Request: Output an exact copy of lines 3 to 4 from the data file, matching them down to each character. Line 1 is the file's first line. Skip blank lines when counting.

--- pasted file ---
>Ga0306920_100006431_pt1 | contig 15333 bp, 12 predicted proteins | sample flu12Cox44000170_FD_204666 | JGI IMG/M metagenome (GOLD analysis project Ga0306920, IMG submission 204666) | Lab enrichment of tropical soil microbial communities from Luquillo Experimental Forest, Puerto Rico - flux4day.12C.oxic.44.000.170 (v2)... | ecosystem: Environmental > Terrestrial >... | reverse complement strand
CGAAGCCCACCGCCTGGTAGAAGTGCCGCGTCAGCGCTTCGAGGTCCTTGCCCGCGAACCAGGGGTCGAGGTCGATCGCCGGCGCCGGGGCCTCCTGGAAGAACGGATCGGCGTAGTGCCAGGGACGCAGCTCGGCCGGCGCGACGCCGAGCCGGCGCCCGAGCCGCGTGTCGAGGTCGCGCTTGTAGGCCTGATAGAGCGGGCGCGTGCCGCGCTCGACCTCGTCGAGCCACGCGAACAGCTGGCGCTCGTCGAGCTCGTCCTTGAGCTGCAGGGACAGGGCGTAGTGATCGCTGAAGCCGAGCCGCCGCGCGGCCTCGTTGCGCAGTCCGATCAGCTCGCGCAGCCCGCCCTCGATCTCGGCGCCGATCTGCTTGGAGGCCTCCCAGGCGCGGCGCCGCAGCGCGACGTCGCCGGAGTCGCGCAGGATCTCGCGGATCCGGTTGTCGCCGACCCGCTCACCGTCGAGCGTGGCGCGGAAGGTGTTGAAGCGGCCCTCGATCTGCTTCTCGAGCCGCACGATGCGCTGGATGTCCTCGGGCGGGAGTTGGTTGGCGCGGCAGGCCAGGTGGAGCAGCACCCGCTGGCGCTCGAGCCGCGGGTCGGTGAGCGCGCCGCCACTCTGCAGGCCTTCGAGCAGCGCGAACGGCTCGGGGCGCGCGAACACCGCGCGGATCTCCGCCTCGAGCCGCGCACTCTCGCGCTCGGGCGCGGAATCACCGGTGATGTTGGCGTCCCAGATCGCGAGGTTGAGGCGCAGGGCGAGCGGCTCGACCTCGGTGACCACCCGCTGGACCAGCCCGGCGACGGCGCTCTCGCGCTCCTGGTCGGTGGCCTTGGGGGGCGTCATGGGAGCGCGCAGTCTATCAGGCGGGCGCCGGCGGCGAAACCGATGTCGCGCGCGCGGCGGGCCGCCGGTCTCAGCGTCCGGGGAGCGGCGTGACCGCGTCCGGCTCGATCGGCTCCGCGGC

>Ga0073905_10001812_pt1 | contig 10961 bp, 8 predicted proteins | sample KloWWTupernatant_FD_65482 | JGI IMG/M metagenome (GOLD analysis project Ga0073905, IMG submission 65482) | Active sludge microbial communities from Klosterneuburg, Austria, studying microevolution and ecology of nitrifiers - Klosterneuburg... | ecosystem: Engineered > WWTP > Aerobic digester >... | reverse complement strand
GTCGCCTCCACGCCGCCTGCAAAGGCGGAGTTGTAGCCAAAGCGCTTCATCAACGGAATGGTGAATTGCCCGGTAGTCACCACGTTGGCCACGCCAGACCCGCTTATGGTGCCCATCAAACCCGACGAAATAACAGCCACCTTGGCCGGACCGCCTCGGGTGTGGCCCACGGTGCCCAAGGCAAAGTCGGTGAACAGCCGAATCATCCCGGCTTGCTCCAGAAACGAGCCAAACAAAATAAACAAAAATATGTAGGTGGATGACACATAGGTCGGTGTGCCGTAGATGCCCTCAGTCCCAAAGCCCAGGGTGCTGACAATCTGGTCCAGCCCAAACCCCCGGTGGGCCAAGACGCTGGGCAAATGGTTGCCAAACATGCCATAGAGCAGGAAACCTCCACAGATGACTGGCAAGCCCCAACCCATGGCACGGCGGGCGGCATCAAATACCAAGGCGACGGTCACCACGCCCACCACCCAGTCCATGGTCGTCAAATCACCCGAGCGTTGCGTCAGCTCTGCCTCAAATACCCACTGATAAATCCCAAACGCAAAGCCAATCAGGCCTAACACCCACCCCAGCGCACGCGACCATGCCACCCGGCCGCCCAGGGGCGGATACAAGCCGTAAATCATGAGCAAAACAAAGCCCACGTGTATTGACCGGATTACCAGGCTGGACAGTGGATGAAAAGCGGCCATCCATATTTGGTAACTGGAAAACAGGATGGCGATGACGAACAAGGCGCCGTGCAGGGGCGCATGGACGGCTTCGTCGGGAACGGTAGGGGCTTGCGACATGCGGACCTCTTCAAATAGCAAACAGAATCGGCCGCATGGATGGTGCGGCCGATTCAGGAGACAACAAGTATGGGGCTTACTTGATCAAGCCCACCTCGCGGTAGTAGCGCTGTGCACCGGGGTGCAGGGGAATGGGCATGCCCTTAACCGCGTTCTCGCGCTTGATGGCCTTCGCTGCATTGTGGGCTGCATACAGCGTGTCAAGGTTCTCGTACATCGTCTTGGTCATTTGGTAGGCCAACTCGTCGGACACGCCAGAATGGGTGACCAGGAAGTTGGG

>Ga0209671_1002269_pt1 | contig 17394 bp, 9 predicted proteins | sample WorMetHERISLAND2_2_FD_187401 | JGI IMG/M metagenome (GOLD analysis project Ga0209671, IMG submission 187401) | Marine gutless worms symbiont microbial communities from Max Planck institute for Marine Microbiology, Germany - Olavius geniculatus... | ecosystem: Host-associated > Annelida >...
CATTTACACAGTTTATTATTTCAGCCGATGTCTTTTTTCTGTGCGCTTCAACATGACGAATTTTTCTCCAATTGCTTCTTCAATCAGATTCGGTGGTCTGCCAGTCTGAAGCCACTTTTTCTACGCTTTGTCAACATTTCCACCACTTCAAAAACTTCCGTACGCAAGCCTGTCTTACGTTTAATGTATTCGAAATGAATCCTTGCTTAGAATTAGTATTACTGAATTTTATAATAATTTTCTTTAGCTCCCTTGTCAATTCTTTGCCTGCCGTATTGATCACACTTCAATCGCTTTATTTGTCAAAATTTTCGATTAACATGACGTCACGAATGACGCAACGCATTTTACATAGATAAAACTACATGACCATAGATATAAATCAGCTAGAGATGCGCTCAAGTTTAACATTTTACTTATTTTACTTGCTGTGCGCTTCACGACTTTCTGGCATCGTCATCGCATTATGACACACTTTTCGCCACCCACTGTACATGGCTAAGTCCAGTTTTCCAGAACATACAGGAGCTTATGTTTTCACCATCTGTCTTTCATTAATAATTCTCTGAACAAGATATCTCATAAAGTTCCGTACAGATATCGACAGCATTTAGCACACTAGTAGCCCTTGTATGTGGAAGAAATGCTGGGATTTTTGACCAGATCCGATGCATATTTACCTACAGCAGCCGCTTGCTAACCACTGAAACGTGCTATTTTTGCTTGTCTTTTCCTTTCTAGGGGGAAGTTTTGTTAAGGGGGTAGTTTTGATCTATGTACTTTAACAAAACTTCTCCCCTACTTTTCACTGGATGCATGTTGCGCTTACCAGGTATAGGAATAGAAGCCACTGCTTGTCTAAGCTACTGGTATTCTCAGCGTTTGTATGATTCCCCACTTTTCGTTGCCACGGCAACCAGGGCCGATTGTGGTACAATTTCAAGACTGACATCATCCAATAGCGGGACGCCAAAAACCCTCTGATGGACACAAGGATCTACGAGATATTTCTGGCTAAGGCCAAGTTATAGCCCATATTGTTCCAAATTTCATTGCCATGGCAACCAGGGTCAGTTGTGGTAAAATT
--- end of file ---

>Ga0073905_10001812_pt1 | contig 10961 bp, 8 predicted proteins | sample KloWWTupernatant_FD_65482 | JGI IMG/M metagenome (GOLD analysis project Ga0073905, IMG submission 65482) | Active sludge microbial communities from Klosterneuburg, Austria, studying microevolution and ecology of nitrifiers - Klosterneuburg... | ecosystem: Engineered > WWTP > Aerobic digester >... | reverse complement strand
GTCGCCTCCACGCCGCCTGCAAAGGCGGAGTTGTAGCCAAAGCGCTTCATCAACGGAATGGTGAATTGCCCGGTAGTCACCACGTTGGCCACGCCAGACCCGCTTATGGTGCCCATCAAACCCGACGAAATAACAGCCACCTTGGCCGGACCGCCTCGGGTGTGGCCCACGGTGCCCAAGGCAAAGTCGGTGAACAGCCGAATCATCCCGGCTTGCTCCAGAAACGAGCCAAACAAAATAAACAAAAATATGTAGGTGGATGACACATAGGTCGGTGTGCCGTAGATGCCCTCAGTCCCAAAGCCCAGGGTGCTGACAATCTGGTCCAGCCCAAACCCCCGGTGGGCCAAGACGCTGGGCAAATGGTTGCCAAACATGCCATAGAGCAGGAAACCTCCACAGATGACTGGCAAGCCCCAACCCATGGCACGGCGGGCGGCATCAAATACCAAGGCGACGGTCACCACGCCCACCACCCAGTCCATGGTCGTCAAATCACCCGAGCGTTGCGTCAGCTCTGCCTCAAATACCCACTGATAAATCCCAAACGCAAAGCCAATCAGGCCTAACACCCACCCCAGCGCACGCGACCATGCCACCCGGCCGCCCAGGGGCGGATACAAGCCGTAAATCATGAGCAAAACAAAGCCCACGTGTATTGACCGGATTACCAGGCTGGACAGTGGATGAAAAGCGGCCATCCATATTTGGTAACTGGAAAACAGGATGGCGATGACGAACAAGGCGCCGTGCAGGGGCGCATGGACGGCTTCGTCGGGAACGGTAGGGGCTTGCGACATGCGGACCTCTTCAAATAGCAAACAGAATCGGCCGCATGGATGGTGCGGCCGATTCAGGAGACAACAAGTATGGGGCTTACTTGATCAAGCCCACCTCGCGGTAGTAGCGCTGTGCACCGGGGTGCAGGGGAATGGGCATGCCCTTAACCGCGTTCTCGCGCTTGATGGCCTTCGCTGCATTGTGGGCTGCATACAGCGTGTCAAGGTTCTCGTACATCGTCTTGGTCATTTGGTAGGCCAACTCGTCGGACACGCCAGAATGGGTGACCAGGAAGTTGGG